Proposed by: Member of Guilford Garden Club, Zone VI
Mary is a member of a sustainability team that began in 2009 at the Watkinson School in Hartford, CT. They are working to eliminate pesticides, recycle, and plant outdoor gardens for food to be used in the cafeteria. Over the years, her leadership has lead to the construction of a greenhouse, planting a fruit orchard, creating a compost area for worm composting, recycling paper for mulch and worm bedding, creating pollinator gardens, and installing perennial gardens to beautify the campus. Her creation of the school’s farm to table initiative has taught the students about environmental sustainability and exemplifies her passion for the environment.
Proposed by: Member of Connecticut Valley Garden Club, Zone II
Gordon’s CLEAN (Children Linking with the Environment Across the Nation) program successfully fosters environmental education by introducing thousands of Birmingham area youth to the Cahaba River. He has taken about 14,000 children and their teachers into the Cahaba River for hands-on environmental science stream walks, canoe trips, and educational service-learning projects, such as river clean-ups and forest restoration.
Proposed by: Member of Little Garden Club of Birmingham, Zone VIII
Elisabeth, a much-loved Berkshire Botanical Garden director, has promoted environmentalism through creative education and hands-on experiences for children of all ages. Her creation of a “Farm in the Garden Summer Camp” and enthusiastic teaching style has given children the knowledge of caring for animals, planting gardens and making food from what they grow.
Funded by Sasqua Garden Club, (CT) Zone II
Proposed by: Member of The Lenox Garden Club, Zone I
and Member of The Lenox Garden Club, Zone I
Maria has been the visionary and the driving volunteer force behind the over 125,000 annual visiting school age children to the Children’s Adventure Garden in the Dallas Arboretum. Her leadership has built a garden like no other. The garden has seventeen unique learning galleries, each one devoted to a specific life, earth or environmental science concept. Maria has brought urbanized children back to nature through interactive education, creative play and outdoor exploration.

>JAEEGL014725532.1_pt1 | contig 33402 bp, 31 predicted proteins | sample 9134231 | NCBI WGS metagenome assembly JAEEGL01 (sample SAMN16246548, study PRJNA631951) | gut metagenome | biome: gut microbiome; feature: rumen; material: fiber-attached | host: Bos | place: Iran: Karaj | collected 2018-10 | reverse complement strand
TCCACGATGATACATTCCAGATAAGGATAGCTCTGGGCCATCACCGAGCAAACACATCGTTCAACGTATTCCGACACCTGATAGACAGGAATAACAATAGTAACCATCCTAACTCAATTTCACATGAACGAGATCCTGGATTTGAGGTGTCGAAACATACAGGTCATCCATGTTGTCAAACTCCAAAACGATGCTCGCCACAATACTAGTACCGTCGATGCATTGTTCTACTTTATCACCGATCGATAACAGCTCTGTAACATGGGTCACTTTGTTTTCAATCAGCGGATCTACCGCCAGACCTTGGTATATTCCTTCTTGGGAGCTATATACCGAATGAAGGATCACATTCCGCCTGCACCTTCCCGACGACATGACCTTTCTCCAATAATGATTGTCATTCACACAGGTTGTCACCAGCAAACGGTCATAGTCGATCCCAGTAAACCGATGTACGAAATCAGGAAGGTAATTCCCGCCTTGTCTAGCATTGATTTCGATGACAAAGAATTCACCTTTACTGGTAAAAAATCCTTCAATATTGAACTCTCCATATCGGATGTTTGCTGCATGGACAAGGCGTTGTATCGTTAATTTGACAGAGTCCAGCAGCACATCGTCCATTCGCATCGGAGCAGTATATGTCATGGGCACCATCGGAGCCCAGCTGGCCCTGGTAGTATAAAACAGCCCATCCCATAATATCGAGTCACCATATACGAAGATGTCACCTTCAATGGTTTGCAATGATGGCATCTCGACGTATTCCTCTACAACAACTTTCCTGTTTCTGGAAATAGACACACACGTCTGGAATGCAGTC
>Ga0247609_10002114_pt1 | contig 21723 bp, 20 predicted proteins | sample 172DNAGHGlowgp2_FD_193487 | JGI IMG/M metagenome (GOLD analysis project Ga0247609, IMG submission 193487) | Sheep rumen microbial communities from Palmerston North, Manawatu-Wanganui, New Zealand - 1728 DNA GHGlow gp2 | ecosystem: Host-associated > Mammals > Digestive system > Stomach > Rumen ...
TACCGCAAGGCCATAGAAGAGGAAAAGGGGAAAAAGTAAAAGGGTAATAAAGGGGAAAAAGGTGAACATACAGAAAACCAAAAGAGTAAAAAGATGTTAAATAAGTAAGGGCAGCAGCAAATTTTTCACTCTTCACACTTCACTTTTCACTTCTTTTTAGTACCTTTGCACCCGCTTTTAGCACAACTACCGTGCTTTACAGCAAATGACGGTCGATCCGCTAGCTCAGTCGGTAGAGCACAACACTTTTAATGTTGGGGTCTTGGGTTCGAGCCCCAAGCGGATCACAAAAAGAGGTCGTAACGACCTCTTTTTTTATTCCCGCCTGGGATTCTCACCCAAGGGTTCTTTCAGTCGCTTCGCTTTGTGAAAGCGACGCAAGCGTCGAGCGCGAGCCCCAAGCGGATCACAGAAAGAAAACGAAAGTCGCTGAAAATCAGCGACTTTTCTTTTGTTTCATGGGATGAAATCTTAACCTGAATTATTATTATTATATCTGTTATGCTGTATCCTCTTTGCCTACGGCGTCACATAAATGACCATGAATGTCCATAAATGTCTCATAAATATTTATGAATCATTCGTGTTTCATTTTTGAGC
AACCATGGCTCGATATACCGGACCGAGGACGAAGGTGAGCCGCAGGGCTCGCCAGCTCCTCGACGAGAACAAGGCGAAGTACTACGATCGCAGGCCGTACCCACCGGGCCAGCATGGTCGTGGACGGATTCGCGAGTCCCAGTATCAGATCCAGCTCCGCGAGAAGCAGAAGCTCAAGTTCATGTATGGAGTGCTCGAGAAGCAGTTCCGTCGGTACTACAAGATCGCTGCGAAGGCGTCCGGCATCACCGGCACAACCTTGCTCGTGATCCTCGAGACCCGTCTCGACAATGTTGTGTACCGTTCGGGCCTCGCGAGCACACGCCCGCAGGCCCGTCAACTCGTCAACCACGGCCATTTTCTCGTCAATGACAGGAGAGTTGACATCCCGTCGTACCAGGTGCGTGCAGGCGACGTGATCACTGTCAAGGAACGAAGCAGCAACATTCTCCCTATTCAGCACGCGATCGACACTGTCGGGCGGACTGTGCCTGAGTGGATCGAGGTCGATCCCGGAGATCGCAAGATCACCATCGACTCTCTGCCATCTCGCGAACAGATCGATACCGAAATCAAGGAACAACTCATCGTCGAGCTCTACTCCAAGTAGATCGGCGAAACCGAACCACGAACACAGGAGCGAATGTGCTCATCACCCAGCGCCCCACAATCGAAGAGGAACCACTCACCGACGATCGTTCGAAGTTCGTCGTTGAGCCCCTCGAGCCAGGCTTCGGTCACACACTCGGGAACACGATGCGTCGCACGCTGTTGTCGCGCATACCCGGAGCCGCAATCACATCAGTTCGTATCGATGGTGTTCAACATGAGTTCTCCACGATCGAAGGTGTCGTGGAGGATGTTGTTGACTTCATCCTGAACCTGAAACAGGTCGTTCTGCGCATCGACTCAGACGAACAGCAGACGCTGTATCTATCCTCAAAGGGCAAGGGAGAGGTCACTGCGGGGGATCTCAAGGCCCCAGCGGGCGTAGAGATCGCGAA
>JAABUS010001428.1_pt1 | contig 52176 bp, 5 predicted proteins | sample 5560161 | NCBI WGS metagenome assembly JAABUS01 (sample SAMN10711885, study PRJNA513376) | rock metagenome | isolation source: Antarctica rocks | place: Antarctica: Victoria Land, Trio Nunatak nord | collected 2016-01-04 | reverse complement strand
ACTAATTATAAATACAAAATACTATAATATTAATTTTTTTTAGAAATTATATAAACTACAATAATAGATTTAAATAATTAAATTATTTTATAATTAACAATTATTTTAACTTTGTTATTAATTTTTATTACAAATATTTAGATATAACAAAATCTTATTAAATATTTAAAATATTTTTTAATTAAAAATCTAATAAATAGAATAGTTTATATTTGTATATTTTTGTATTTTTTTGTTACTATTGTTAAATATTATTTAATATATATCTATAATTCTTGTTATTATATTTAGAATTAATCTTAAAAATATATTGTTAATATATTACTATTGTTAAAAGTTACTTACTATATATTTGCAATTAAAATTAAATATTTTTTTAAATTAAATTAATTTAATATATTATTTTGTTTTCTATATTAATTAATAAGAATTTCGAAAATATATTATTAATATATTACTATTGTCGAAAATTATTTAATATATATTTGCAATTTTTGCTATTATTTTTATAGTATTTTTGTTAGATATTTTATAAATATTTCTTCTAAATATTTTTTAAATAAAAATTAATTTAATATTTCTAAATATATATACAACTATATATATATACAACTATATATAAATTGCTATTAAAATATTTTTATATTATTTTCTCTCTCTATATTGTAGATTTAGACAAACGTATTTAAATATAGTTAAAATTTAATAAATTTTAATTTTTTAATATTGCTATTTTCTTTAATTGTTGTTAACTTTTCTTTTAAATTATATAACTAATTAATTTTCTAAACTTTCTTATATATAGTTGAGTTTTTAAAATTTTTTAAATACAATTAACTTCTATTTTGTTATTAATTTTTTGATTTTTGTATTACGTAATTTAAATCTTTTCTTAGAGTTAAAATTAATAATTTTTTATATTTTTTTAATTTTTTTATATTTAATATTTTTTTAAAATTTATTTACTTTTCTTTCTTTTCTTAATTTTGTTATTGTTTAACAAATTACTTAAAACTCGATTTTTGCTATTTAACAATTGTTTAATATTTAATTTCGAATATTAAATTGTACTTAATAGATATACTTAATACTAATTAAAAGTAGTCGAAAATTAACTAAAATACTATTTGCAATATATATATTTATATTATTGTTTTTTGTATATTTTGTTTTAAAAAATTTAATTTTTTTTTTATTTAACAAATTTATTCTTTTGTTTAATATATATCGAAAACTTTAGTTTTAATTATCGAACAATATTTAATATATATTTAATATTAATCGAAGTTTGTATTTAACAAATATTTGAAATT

Proposed by: Member of Founders Garden Club of Dallas, Zone IX
As the senior naturalist at Briar Bush Nature Center in Abington, Pennsylvania, Mark helped launch the ACORN (Abington Children Observing Real Nature) to the public and private schools in the area. He was involved in the installation of a butterfly house at Briar Bush, oversaw the planting of many native plants and most recently designed, installed and landscaped an outdoor Playscape at Briar Bush. This was the first “natural” outdoor play area in Pennsylvania. This trailblazer has truly had an emotional and intellectual impact on his community and its children.
Proposed by: Member of Huntingdon Valley Garden Club, Zone V
and Member of Huntingdon Valley Garden Club, Zone V
As an educator and an inspiration for over forty-seven years, Stella has given children an opportunity to learn about nature and to explore an outdoor world unknown to them through her “Green Team” curriculum in the Piedmont School District. Growing native plants and providing an outdoor teaching and learning space to support curriculum have been accomplished in this year’s opening of the “Learn Scape Lunch Park.”
Proposed by: Member of Piedmont Garden Club, Zone XII
For nearly thirty years John has promoted environmental education in the Litchfield Schools through the Litchfield High School Envirothon team, The Meadow Restoration project and Operation Wallacea. Native plants continue to be planted on the school grounds where middle school children help to eradicate invasive shrubs and plants from the campus. Most of the plants have been propagated in the school’s greenhouse under Mark’s direction.Funded by Ridgefield Garden Club, (CT) Zone II
Proposed by: Member of Litchfield Garden Club, Zone II
A teacher of three to five year olds at the St. Columba’s Nursery School, Kathleen has encouraged children’s love of nature for more than twenty-five years. Each year her young children learn how the water cycle and the life cycles of plants and animals make and utilize compost for growing flowers, herbs and vegetables. The school’s gardens are the basis on which St. Columba’s has become a registered National Backyard Wildlife Habitat and Monarch Butterfly Way Station.
Funded by Jane Chapman, Rochester Garden Club, (NY) Zone III
Proposed by: Member of Perennial Garden Club, Zone VI
and Member of Perennial Garden Club, Zone VI
With boundless enthusiasm Sheryl has provided outstanding contributions to early childhood environmental education at the Ladew Topiary Gardens. She oversees “Storytime,” has started a Butterfly House and a Monarch butterfly workshop. Her Summer Nature Camp for children four to nine years old has an environmental thrust as children hike, play games, perform experiments and create art projects. She has given children an opportunity to learn about nature and to explore an outdoor world unknown to them.